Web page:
The structure of theory and the structure of scientific revolutions: What constitutes an advance in theory?
David Bourget (Western Ontario)
David Chalmers (ANU, NYU)
Rafael De Clercq
Ezio Di Nucci
Jack Alan Reynolds
Learn more about PhilPapers
Steven E. Wallis (ed.)
IGI Global (2010)
From a Kuhnian perspective, a paradigmatic revolution in management science will significantly improve our understanding of the business world and show practitioners (including managers and consultants) how to become much more effective. Without an objective measure of revolution, however, the door is open for spurious claims of revolutionary advance. Such claims cause confusion among scholars and practitioners and reduce the legitimacy of university management programs. Metatheoretical methods, based on insights from systems theory, provide new tools for analyzing the structure of theory. Propositional analysis is one such method that may be applied to objectively quantify the formal robustness of management theory. In this chapter, I use propositional analysis to analyze different versions of a theory as it evolves across 1,500 years of history. This analysis shows how the increasing robustness of theory anticipates the arrival of revolution and suggests an innovative and effective way for scholars and practitioners to develop and evaluate theories of management.
|Keywords||metatheory critical metatheory philosophy of science robustness kuhn scientific revolution|
|Categories||categorize this paper)|
Setup an account with your affiliations in order to access resources via your University's proxy server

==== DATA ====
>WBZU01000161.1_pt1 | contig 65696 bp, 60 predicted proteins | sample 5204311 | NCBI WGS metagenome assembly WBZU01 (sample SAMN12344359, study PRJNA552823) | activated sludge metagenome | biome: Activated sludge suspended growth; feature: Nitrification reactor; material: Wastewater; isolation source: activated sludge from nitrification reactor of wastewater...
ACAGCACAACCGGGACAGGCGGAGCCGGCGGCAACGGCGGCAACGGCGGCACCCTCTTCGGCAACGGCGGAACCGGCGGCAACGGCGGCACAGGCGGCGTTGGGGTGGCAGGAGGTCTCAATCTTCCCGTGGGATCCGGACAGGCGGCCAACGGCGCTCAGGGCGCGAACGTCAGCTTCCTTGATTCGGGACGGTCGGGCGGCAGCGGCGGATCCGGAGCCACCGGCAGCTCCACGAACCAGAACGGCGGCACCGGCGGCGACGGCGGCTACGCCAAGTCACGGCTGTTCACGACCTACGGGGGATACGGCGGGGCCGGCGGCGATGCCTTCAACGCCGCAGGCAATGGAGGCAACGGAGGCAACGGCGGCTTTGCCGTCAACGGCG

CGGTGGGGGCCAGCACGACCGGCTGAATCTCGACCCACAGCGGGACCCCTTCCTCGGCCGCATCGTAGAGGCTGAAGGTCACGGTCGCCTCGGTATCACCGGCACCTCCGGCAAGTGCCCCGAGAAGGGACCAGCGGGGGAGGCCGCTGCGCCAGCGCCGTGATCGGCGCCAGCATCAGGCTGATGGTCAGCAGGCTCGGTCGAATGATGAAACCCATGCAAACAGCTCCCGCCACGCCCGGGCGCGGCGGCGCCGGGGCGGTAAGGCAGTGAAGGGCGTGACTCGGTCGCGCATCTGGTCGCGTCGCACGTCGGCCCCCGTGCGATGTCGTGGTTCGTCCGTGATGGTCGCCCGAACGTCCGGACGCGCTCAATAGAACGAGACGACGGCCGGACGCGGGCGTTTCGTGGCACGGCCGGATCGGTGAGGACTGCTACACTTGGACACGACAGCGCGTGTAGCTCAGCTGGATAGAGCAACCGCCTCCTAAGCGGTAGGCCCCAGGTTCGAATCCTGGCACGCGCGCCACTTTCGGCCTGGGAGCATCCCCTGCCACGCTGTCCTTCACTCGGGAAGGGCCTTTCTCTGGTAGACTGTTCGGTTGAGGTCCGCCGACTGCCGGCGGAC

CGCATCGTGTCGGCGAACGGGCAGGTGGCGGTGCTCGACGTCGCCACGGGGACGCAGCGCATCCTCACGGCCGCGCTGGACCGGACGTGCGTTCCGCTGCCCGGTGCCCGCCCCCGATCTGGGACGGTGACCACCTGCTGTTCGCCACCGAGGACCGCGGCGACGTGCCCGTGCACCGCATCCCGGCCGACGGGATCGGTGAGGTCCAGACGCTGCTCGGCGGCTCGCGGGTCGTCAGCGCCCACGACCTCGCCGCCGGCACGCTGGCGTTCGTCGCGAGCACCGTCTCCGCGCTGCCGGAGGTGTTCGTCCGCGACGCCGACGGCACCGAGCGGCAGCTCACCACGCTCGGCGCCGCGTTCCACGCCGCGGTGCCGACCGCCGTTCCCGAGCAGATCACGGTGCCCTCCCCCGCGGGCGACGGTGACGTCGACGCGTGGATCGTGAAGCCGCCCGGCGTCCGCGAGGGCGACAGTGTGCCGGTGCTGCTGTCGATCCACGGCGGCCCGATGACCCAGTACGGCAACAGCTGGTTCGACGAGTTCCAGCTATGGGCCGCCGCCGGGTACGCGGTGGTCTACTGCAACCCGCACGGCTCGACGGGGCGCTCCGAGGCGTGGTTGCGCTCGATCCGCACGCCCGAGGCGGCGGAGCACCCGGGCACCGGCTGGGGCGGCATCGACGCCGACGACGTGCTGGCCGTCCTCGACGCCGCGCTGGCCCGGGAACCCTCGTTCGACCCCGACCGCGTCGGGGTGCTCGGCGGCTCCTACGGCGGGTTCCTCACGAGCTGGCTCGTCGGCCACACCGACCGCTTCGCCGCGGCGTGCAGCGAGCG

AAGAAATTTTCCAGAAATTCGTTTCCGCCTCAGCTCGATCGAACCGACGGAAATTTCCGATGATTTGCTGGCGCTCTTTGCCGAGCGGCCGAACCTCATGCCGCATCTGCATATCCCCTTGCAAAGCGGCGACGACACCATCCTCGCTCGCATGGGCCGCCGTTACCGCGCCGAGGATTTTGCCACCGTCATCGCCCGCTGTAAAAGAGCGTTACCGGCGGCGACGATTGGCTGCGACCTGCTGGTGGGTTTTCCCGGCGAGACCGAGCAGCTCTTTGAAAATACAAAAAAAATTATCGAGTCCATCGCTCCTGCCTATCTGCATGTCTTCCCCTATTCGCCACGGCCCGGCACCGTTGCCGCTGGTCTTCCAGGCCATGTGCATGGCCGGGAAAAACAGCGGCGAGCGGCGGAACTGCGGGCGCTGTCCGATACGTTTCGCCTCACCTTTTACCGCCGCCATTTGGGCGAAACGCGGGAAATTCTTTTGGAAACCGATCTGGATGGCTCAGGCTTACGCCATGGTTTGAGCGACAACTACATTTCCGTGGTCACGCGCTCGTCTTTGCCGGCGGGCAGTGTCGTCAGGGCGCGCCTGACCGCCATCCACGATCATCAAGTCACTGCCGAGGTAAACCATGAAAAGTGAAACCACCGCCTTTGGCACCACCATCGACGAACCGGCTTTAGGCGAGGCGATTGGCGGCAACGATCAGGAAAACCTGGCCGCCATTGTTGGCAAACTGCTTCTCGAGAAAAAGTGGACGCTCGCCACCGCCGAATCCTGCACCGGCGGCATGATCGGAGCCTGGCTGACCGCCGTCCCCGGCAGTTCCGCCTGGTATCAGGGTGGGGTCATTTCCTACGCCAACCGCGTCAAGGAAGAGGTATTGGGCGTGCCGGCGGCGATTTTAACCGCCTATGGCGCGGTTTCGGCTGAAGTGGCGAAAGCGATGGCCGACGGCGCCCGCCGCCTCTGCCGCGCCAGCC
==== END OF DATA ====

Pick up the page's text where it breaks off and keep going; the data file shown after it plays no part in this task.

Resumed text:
Configure custom proxy (use this if your affiliation does not provide a proxy)
|Through your library|
References found in this work BETA
No references found.
Citations of this work BETA
No citations found.
Similar books and articles
Paul Hoyningen-Huene (2008). Thomas Kuhn and the Chemical Revolution. Foundations of Chemistry 10 (2):101-115.
Hanne Andersen (2006). The Cognitive Structure of Scientific Revolutions. Cambridge University Press.
Paul Hoyningen-Huene (1993). Reconstructing Scientific Revolutions: Thomas S. Kuhn's Philosophy of Science. University of Chicago Press.
K. Brad Wray (2013). The Future of The Structure of Scientific Revolutions. Topoi 32 (1):75-79.
Steven E. Wallis (2012). The Right Tool for the Job: Philosophy's Evolving Role in Advancing Management Theory. Philosophy of Management 6 (3):8.
Morton E. Winston (1976). Did a Scientific Revolution Occur in Linguistics? PSA: Proceedings of the Biennial Meeting of the Philosophy of Science Association 1976:25-33.
K. Brad Wray (2007). Kuhnian Revolutions Revisited. Synthese 158 (1):61-73.
Xiaoping Chen (2006). Bayesian Test and Kuhn's Paradigm. Frontiers of Philosophy in China 1 (3):491-505.
A. Bird (2012). The Structure of Scientific Revolutions and its Significance: An Essay Review of the Fiftieth Anniversary Edition. [REVIEW] British Journal for the Philosophy of Science 63 (4):859-883.
Steven E. Wallis (2010). Toward More Robust Policy Models. Integral Review 6 (1):153-160.
William Goodwin (2013). Structure and Scientific Controversies. Topoi 32 (1):101-110.
Alex Levine (2010). Thomas Kuhn's Cottage. Perspectives on Science 18 (3):369-377.
B. Larvor (2003). Why Did Kuhn's Structure of Scientific Revolutions Cause a Fuss? Studies in History and Philosophy of Science Part A 34 (2):369-390.
Added to index2011-10-22
Total downloads113 ( #33,539 of 1,796,189 )
Recent downloads (6 months)1 ( #468,533 of 1,796,189 )
How can I increase my downloads?